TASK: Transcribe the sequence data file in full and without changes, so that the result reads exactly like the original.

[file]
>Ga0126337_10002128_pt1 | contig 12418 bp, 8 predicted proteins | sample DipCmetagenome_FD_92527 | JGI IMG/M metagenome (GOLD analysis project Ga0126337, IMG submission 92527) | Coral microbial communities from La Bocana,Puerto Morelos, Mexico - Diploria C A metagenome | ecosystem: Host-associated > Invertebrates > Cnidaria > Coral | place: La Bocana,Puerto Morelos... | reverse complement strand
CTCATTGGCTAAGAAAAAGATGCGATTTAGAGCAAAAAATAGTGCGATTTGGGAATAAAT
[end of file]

>Ga0126337_10002128_pt1 | contig 12418 bp, 8 predicted proteins | sample DipCmetagenome_FD_92527 | JGI IMG/M metagenome (GOLD analysis project Ga0126337, IMG submission 92527) | Coral microbial communities from La Bocana,Puerto Morelos, Mexico - Diploria C A metagenome | ecosystem: Host-associated > Invertebrates > Cnidaria > Coral | place: La Bocana,Puerto Morelos... | reverse complement strand
CTCATTGGCTAAGAAAAAGATGCGATTTAGAGCAAAAAATAGTGCGATTTGGGAATAAAT